Toxic-loan plan never got rolling
Treasury Secretary Henry M. Paulson’s decision to abandon plans to buy troubled bank assets shows that he has come to two conclusions about what was once the chief focus of the government’s $700-billion bailout:
The first is that it wouldn’t work. The second is that the economists and financial experts who agitated to have capital injected directly into the banking system now appear to have been right all along.
Paulson announced Wednesday that the federal government would formally abandon plans to buy troubled mortgage-backed securities from banks and other big investors to instead focus its efforts on thawing credit markets.
The shift, however, had been in place since last month. A week after the package was passed by Congress on Oct. 3, Paulson began signaling that the thrust had changed and that much of the $700 billion instead would go toward providing capital to banks by investing in their preferred shares.
That action might be compared to replacing a gravely ill patient’s slow intravenous drip with a shot of adrenaline into the heart. The stock market rallied, and over the next few weeks the capital injections intensified and talk of the asset purchases ebbed.
“The surprise content of the announcement today is precisely zero,” Georgetown University finance professor Sandeep Dahiya said Wednesday. “This is not a change of policy, but a recognition of a policy that’s already happened.”
At the start of this week, only $60 billion still remained to be spent from Congress’ initial $350-billion outlay, and the asset-purchase program still had not been established.
Although Treasury’s change of course has aligned the U.S. more closely with Britain and continental Europe, where direct recapitalization of banks has become the standard response to the financial crisis, it has raised new doubts about the U.S. bailout.
These include concerns about Paulson’s inconsistent direction. The Treasury secretary originally presented the plan to buy toxic mortgage-based investments under the Troubled Asset Relief Program as the only conceivable solution to bank failures, then vehemently resisted congressional attempts at modification.
“This was a major piece of legislation,” observed Campbell R. Harvey, professor of international business at Duke University. “TARP was what people were voting on, and now he announces that TARP is not going to be TARP.”
Another concern is that Paulson and Congress are failing to specifically define the purpose of TARP. Originally the program was aimed at troubled banks, particularly those whose failure might undermine the domestic or global financial systems.
On Wednesday, however, Paulson said the remaining TARP funds would be directed at “both banks and non-banks” with troubled holdings; at non-bank credit markets that have stagnated, such as those for credit card receivables, auto loans and student loans; and at the housing market to stem the risk of foreclosure. These categories represent a dramatic expansion, and arguably a dilution, of the program.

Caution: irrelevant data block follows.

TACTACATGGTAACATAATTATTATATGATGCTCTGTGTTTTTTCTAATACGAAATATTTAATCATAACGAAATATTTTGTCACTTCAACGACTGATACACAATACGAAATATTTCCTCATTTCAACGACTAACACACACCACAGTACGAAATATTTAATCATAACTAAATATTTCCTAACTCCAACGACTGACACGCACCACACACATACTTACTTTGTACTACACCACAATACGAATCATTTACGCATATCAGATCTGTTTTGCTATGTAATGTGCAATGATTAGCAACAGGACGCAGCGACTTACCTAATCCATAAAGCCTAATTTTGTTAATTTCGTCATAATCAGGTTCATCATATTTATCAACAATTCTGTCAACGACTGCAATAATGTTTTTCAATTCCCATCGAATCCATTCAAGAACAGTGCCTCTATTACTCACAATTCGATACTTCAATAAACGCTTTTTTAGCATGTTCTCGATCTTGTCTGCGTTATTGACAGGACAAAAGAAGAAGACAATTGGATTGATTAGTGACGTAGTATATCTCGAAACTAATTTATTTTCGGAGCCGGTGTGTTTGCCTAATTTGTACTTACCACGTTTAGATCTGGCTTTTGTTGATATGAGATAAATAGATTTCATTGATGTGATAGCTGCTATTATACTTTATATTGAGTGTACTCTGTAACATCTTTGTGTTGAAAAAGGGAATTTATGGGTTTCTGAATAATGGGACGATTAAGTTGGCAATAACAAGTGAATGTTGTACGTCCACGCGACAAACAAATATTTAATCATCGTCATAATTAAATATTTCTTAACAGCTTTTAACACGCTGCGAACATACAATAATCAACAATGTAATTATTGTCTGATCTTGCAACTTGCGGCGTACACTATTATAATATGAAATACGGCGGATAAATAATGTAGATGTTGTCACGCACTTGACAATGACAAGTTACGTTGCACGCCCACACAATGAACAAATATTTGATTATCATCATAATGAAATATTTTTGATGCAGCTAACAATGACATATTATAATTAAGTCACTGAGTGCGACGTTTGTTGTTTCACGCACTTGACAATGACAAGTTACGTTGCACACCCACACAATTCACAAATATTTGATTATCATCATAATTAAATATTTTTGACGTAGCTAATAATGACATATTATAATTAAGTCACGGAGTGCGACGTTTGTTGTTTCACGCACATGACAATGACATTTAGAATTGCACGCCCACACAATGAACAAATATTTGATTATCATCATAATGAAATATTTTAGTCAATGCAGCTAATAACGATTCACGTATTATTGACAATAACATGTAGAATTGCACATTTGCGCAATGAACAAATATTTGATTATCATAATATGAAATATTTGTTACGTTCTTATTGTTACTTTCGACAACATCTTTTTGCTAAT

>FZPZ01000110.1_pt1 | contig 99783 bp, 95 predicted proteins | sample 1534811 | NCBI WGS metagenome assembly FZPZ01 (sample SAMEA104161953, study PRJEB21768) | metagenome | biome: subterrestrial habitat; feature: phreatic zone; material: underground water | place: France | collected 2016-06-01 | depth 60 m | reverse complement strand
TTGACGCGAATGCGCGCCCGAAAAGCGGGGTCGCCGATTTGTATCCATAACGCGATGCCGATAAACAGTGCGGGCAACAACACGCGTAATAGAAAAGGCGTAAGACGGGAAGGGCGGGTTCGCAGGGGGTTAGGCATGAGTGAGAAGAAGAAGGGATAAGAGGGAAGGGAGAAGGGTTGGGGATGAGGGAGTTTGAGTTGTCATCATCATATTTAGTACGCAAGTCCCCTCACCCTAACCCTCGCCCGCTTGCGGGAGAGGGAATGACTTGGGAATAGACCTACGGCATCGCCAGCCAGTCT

“It’s much too broad and much too vague,” said Lee Ohanian, an economics professor at UCLA.
Paulson, moreover, previously approved spending TARP funds to help bail out insurance company American International Group Inc.
Congress, meanwhile, has begun to eye TARP as a pool of cash available for bailouts of automakers and, potentially, other failing industries.
“The big worry right now is that every industry in trouble in the recession will be in line,” said John H. Cochrane, a professor of finance at the University of Chicago Booth School of Business.
He argued that TARP eligibility should be limited to institutions whose failures would pose “systemic risk” -- that is, their collapse would reverberate throughout the domestic and international economies.
Some economists contend that in abandoning the asset purchase plan outright, Paulson may have swung the bailout’s pendulum too far.
“There should be a two-pronged approach of reducing banks’ exposure to troubled assets and injecting equity,” Harvey said.
Almost immediately after Paulson unveiled the plan in September, critics said the government would find it almost impossible to set a price for the banks’ troubled assets that was low enough so that taxpayers would not be cheated by overpaying for them but high enough to significantly improve the banks’ health.
Because most of the mortgage-backed securities at issue were custom-crafted from thousands of individual home loans, setting purchase prices was bound to be a complex and imperfect process.
The purchase plan also seemed to require a large bureaucracy, comprising asset managers from Wall Street, government managers exercising oversight in Washington and officials setting standards for everything from pricing to ethics rules.
“It was very complicated operationally,” said Georgetown’s Dahiya. “The equity infusion requires no infrastructure; you just write a check. Asset buying requires thousands of people, hundreds of businesses. It simply couldn’t get done in time.”